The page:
A few years ago I wrote this essay about my father and I wanted to re share it here. My dad always loved my writing and often suggested I focus on it. He is one of the reasons I started this blog! Four years ago, on Oct 12 2012, my father passed away from complications of dementia. He was 87 years young. I say “young” because even until the end he maintained his child-like sense of curiosity and humor. He was gifted at finding excitement in even the most banal things. He was one of my biggest supporters, always helping me to see the silver lining and to seek the “funny” in every situation. I miss him immensely.
When I was two or three my father taught me how to ski. At first I didn’t love the sport, but I DID love my beautiful red ski boots. Once a shoe lover,always a shoe lover, I guess. I adored their candy red shell, and how it felt to walk around in them with that fun clunky gait. Ba-bam ba-bam. Those of you who have skied know the rhythm of which I speak. The sport grew on me and eventually I learned to really enjoy it. In high school, I followed in my brother’s footsteps and became a certified ski instructor. Other than my current career, this was probably the best job I ever had. It was rewarding teaching people a sport and it felt great to be part of a like minded group of amazing and fun people who remain my friends even today. I also loved the bonding between my brother and me. Over the years I went on family ski trips to Colorado, Utah, Vermont, New York State, Austria, Switzerland, and others that I’m probably forgetting. But the trips that stick out the most in my mind are the ones I took alone with my father. Whether it was a local day trip to the Cleveland Ski Club, to Peak-and-Peak (just two hours from home), or to Park City, Utah, Skiing with my dad was always very special. It gave us time to bond and have fun together. To laugh, share ideas, and also to sit in peace together on the chair lift and take in the beauty of nature. “Look Jilly, isn’t it beautiful?”, my father would say. Somehow being there in the snow, hearing only the swishing of the skis and the creaking motor of the chair, everything else in the world was quiet as if the blanket of snow was silencing the earth into a peaceful lull. I asked my dad once why he loved skiing so much and he said “because we live in Ohio and I needed to find something fun to do outside despite the winter cold.” And then in an exhilarated tone he added “Also, don’t you feel so free flying down that Mountain?!!”. My father skied until he was 85. And the two years he was stuck in the home before he passed away, there was always a Ski magazine next to him. By teaching me the art of skiing my father taught me so much more. How to see the best in something, how to find the good in a challenging situation, how to learn from your mistakes or at least laugh at them, how to see beauty where other people don’t, the importance of silence. But the greatest thing he did, I’m not even sure he was aware of. I had avoided skiing for a long time once my father became ill and especially after he passed away. This past weekend I went for the first time in five years. I was nervous and tried to make excuses not to go but my friends very supportively nudged me on. I sat on the chairlift and looked out. I saw the beauty of the blue sky. The snow covered mountains, the green pines, the frozen lakes. As I sat there, going up the mountain, I could hear the beautiful peace and quiet of the blanketed earth, the familiar sound of the lift motor, and most importantly I could hear my father say “Look Jilly, Isn’t it beautiful?” and for that brief moment he was there with me. By teaching me skiing my father gave me a gift. The gift of him.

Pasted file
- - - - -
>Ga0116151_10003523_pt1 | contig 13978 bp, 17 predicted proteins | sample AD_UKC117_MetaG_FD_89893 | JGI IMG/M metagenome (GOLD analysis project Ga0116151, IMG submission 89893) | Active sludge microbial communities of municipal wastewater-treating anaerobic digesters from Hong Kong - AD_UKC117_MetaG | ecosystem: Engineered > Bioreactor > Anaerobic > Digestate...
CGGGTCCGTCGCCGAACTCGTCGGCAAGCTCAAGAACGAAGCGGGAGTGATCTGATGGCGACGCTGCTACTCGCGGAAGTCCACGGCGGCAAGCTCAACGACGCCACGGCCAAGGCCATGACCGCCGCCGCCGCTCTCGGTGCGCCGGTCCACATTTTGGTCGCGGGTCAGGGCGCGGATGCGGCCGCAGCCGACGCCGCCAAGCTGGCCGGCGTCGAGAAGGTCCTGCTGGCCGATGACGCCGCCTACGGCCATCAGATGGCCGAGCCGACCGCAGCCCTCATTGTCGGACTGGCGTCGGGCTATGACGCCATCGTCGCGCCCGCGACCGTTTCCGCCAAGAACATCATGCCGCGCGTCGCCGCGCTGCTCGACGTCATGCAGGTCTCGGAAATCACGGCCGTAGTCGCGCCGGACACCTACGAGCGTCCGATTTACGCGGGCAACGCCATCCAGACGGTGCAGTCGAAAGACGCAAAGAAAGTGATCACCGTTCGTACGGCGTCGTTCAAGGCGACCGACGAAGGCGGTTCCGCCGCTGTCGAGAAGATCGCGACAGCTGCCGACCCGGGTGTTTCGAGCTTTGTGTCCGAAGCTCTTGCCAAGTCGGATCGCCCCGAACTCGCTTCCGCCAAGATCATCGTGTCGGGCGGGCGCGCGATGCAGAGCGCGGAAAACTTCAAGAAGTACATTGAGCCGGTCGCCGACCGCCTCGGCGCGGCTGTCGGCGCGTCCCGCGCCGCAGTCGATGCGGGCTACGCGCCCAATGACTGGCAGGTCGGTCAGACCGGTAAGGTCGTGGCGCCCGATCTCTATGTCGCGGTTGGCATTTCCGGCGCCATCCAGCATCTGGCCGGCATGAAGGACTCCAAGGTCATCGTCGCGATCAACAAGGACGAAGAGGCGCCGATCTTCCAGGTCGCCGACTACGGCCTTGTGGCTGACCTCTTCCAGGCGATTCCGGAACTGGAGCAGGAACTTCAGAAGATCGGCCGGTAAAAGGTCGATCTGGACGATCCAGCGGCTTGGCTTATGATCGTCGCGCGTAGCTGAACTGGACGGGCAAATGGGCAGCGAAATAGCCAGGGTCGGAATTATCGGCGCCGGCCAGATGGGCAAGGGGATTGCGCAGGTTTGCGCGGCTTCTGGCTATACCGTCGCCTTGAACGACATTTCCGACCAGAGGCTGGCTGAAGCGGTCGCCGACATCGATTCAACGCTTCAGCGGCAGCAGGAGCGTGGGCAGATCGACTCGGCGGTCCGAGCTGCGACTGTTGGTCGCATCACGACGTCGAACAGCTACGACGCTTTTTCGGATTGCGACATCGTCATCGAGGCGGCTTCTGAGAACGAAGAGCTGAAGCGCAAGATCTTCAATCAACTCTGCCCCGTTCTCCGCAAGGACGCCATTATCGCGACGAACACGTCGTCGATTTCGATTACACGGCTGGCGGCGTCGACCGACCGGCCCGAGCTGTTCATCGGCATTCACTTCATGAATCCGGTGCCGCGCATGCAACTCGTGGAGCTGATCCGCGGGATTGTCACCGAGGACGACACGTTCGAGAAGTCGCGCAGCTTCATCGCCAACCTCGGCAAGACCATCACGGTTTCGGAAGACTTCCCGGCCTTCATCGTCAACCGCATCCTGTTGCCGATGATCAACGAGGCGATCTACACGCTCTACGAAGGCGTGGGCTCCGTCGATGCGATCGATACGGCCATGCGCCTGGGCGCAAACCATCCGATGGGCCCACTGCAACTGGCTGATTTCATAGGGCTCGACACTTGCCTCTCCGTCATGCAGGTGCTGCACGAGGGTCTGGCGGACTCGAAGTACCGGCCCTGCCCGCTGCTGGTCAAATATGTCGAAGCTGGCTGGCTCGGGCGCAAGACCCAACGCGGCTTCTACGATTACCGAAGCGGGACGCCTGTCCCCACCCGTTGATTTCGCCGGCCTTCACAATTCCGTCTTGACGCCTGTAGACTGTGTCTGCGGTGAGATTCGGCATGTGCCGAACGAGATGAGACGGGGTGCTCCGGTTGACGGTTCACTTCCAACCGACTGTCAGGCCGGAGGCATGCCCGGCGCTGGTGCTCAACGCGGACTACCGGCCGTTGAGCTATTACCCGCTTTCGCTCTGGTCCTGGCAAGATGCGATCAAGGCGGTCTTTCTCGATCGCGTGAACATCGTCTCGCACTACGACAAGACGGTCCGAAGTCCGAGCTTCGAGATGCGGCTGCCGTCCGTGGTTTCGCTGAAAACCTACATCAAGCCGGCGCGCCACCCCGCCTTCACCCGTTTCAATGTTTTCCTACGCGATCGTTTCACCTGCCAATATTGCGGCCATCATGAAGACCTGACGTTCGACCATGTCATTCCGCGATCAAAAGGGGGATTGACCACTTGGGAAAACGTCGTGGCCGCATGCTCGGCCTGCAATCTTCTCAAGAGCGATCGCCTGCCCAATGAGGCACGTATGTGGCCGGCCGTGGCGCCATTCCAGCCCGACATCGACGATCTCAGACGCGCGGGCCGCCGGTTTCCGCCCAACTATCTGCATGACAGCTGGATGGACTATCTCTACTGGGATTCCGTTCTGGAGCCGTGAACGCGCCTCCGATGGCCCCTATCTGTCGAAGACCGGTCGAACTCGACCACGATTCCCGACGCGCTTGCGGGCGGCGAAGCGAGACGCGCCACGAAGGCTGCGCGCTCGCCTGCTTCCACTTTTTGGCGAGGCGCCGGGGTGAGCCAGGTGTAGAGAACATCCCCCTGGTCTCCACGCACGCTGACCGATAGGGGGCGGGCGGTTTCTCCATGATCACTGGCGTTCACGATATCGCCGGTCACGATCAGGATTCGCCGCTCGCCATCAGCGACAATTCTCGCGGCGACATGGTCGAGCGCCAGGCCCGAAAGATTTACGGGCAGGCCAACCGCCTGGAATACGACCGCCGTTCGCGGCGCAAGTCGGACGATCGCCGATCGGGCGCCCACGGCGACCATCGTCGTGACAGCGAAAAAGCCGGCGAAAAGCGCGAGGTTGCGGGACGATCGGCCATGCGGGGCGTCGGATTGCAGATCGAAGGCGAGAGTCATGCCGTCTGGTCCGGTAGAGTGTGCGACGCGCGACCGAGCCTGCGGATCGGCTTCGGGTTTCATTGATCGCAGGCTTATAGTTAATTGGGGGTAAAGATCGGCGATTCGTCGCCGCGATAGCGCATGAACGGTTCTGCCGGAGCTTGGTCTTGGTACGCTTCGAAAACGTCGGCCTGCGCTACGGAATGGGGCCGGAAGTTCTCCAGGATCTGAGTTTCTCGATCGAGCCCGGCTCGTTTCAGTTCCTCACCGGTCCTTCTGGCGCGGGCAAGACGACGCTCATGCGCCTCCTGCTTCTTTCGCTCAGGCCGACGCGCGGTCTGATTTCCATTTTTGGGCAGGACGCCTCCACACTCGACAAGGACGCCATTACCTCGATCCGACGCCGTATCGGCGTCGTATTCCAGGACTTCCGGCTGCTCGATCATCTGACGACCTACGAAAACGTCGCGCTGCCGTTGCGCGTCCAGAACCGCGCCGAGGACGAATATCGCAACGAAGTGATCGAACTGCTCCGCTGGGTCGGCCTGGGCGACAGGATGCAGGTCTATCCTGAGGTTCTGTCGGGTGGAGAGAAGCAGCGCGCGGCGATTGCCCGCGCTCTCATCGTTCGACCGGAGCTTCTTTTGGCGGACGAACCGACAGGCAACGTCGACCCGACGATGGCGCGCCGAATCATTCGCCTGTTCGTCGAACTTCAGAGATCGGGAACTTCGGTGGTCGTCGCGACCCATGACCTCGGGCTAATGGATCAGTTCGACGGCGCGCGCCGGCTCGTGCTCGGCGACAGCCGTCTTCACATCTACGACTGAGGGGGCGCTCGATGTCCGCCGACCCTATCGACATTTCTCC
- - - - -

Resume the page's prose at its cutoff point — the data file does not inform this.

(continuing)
Life is way too short. Lets embrace every moment.